Prices for herring increased from 11 cents last year to 26 cents a pound. The average salmon price of 92 cents was a 9-cent increase from 2011. Across the board, the total average dock price for fishermen in 2012 dropped four cents to 35 cents a pound.

The ASMI report concludes that seafood is Alaska’s ultimate renewable resource which can provide economic benefits for centuries. Find the report at http://www.alaskaseafood.org

Farmed fish fanfare – The farmed salmon industry is coming on strong with big plans to polish its image. Only 25 percent of consumers believe that farmed fish is the same quality as wild fish, according to a major study by the London-based Mintel Group.

The National Fisheries Institute’s Salmon Council, which formed earlier this year to promote all wild, farmed, domestic and imported salmon products, is touting a $60,000 study on salmon consumption in the U.S.

Council Chairman Rick Speed of Icicle Seafoods said the study gives a “clear and targeted picture of how to effectively market salmon in the U.S.,” and that the industry will seek a one-voice approach. (Anyone joining the Salmon Council by the end of September will get a peek at the report findings).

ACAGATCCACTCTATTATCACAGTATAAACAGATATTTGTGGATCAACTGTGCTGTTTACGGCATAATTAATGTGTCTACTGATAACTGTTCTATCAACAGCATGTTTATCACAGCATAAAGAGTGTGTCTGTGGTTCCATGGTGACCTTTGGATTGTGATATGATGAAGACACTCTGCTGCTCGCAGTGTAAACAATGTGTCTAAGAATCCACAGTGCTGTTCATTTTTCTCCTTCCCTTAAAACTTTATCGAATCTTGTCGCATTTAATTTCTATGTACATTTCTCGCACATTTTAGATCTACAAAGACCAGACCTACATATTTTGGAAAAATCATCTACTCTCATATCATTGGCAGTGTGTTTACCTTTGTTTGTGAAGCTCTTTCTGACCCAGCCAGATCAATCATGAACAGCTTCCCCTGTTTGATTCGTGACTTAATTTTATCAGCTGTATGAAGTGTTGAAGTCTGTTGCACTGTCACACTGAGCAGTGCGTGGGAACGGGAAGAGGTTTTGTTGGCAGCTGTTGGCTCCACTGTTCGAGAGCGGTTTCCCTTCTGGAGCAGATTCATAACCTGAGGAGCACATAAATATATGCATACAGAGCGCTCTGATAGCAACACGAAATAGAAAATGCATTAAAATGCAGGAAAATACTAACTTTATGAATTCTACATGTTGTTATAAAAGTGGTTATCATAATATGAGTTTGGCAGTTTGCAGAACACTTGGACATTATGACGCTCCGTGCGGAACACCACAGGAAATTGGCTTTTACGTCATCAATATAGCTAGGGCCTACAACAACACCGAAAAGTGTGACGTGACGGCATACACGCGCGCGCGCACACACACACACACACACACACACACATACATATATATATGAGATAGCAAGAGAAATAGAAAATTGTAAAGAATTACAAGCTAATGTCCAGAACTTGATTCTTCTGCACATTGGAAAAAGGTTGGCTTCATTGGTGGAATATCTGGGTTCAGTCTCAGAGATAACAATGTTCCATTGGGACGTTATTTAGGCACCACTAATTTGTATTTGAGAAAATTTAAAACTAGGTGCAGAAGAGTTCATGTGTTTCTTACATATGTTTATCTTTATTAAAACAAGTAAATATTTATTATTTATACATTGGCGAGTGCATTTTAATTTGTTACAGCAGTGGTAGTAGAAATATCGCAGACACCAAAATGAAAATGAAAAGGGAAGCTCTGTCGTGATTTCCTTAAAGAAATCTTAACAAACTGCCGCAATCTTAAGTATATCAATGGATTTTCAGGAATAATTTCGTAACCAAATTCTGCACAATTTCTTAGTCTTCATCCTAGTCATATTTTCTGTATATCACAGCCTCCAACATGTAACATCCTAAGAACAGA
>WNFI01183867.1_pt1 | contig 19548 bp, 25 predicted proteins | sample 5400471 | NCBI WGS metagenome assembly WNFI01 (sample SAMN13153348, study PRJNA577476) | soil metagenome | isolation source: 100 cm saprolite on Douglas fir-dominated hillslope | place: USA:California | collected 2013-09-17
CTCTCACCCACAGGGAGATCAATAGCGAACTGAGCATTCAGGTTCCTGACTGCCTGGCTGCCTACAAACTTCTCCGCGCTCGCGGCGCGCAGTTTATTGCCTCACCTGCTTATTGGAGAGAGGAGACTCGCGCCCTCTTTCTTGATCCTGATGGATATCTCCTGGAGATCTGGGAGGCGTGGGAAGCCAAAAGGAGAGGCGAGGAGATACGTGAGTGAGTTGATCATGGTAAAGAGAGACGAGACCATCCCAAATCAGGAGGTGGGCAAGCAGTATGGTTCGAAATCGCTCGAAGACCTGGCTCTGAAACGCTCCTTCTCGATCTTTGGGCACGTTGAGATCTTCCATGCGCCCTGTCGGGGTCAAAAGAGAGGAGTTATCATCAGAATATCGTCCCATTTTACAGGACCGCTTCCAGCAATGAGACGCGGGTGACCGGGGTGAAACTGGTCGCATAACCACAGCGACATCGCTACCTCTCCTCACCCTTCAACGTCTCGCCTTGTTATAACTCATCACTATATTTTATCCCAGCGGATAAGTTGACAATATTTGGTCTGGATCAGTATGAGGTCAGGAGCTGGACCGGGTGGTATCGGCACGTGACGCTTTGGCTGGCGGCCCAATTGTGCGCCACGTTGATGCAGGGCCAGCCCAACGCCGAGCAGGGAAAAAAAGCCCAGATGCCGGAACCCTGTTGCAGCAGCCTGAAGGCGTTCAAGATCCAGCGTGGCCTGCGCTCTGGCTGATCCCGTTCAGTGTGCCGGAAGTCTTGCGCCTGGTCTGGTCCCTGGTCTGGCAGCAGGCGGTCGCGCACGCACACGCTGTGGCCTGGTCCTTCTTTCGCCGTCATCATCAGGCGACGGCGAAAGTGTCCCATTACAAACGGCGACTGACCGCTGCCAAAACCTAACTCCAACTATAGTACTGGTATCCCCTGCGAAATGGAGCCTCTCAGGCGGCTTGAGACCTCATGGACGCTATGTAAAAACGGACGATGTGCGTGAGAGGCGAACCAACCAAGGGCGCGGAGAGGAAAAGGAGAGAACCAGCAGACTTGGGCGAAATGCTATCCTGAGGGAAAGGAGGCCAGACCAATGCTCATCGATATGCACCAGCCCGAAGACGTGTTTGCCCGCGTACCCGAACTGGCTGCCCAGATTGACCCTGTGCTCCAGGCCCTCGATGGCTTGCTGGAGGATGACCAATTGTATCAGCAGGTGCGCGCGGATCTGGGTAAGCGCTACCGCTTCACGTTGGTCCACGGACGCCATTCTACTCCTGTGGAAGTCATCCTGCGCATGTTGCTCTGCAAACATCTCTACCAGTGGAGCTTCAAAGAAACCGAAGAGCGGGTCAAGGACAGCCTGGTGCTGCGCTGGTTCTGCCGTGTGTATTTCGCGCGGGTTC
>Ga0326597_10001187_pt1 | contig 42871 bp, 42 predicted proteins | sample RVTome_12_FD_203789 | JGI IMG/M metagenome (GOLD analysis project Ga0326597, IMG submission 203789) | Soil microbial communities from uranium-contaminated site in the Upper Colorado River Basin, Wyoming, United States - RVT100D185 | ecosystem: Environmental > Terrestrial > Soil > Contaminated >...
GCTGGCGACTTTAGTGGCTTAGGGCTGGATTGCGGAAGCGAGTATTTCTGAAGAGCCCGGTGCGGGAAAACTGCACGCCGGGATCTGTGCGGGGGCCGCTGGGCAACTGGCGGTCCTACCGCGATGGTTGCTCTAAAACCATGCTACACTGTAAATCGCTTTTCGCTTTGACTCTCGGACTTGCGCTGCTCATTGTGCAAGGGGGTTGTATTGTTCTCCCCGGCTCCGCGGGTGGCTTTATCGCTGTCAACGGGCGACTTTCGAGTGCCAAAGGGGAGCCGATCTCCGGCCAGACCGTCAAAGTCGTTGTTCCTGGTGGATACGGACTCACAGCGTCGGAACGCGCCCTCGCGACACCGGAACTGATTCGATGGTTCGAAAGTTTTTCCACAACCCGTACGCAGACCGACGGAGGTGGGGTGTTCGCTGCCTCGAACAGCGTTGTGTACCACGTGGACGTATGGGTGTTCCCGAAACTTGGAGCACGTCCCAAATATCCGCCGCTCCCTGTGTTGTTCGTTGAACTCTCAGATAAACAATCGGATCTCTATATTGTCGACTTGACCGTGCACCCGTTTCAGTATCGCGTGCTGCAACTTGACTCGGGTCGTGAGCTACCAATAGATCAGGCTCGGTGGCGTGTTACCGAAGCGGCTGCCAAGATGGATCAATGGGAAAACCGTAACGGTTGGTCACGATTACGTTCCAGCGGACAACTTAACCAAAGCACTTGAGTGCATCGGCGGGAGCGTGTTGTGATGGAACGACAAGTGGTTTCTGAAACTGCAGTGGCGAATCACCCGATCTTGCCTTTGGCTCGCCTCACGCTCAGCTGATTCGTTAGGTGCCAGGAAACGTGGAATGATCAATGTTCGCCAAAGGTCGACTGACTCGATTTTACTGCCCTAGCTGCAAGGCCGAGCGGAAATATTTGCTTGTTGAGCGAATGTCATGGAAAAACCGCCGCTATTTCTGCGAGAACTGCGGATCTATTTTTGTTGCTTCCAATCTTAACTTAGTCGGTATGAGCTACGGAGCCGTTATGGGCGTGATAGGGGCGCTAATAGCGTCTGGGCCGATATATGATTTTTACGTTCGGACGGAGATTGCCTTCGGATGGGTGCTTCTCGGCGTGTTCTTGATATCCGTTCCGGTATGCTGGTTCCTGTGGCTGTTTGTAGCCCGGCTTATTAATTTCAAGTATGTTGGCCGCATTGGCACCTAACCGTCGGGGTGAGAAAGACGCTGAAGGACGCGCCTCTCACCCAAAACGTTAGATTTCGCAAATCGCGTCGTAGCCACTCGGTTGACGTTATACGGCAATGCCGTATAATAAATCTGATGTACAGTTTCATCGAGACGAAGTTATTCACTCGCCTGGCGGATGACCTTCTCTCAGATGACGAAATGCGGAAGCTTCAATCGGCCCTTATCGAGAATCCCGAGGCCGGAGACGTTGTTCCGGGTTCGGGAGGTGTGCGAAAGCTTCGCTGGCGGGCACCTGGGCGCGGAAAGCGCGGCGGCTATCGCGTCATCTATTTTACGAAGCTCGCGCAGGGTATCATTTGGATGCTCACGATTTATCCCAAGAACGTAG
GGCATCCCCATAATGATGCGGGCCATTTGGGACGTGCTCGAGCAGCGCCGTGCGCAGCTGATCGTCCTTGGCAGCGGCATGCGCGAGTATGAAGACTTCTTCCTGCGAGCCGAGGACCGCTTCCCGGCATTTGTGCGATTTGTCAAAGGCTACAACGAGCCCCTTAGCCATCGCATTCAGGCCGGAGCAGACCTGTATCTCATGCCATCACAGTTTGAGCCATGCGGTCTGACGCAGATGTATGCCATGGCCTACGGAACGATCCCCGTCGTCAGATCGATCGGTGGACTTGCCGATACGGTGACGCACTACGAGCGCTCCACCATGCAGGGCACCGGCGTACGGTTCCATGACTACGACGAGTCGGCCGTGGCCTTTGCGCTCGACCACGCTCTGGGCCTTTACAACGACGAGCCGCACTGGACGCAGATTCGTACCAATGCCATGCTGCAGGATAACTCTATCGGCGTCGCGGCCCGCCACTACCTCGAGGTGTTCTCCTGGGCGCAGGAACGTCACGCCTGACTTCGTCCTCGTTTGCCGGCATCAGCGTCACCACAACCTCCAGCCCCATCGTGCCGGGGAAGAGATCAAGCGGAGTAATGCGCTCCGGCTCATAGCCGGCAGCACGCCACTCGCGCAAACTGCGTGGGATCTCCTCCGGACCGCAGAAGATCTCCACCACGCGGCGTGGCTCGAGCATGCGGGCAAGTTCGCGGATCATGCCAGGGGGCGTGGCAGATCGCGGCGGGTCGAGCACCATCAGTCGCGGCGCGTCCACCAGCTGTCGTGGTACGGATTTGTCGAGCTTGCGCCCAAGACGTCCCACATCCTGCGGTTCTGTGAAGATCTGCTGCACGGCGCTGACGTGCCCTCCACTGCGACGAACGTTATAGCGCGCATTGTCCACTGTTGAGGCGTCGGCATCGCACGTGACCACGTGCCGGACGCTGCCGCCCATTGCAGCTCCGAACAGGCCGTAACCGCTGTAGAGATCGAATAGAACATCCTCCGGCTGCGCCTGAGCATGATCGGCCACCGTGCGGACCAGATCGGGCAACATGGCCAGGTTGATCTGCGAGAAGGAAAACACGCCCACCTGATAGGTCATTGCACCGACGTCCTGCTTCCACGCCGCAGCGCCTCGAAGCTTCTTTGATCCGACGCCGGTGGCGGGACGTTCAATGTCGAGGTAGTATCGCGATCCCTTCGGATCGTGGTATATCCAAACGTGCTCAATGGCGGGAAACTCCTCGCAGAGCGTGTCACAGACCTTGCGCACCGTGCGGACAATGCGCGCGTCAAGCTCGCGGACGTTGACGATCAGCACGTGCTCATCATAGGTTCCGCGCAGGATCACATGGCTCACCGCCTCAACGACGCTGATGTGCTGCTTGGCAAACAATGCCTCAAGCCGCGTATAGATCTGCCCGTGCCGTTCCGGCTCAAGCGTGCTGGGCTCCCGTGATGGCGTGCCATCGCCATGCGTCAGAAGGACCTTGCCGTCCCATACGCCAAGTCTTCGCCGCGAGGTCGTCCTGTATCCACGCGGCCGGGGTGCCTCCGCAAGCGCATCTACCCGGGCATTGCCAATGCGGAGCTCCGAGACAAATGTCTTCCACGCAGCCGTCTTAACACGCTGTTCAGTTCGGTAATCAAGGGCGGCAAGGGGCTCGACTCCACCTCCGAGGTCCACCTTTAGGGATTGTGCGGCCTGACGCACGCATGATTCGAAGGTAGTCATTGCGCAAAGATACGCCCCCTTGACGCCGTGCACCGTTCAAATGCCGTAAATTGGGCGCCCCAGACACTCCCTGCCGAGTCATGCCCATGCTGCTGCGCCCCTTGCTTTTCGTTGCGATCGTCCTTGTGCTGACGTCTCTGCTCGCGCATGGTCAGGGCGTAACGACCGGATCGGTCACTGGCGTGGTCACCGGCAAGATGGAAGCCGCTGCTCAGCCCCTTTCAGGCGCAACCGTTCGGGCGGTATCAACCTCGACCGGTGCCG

Inaugural members of the Salmon Council include: Icicle Seafoods, Inland Seafood, King & Prince Seafood Corp ., Marine Harvest USA, Mazzetta Company, Morey’s Seafood, The Norwegian Seafood Council and Seattle Fish Company.

Also newly launched this summer is the Global Salmon Initiative (GSI), comprising 15 salmon farmers who provide 70 percent of the world’s production. The group pledges that 100 percent of its products will be certified by the Aquaculture Stewardship Council by 2020, and will measurably reduce impacts of fish farms on ecologically important regions.

The GSI also touts the development of “vegetarian fishmeal” to reduce the amounts of wild fish that is caught and ground into fish feeds. Scientists at the University of Maryland replaced fishmeal with a blend of plant protein sources, with no difference in the growth rate of the fish.

The United Nations’ Food and Agriculture Organization predicts global aquaculture production will grow 33 percent by 2021, while wild production will grow just 3 percent.

Salmon watch – Alaska’s total salmon catch was nearing 261 million fish by Aug. 30; of that 210 million were pink salmon, which is almost 78 percent over the forecast.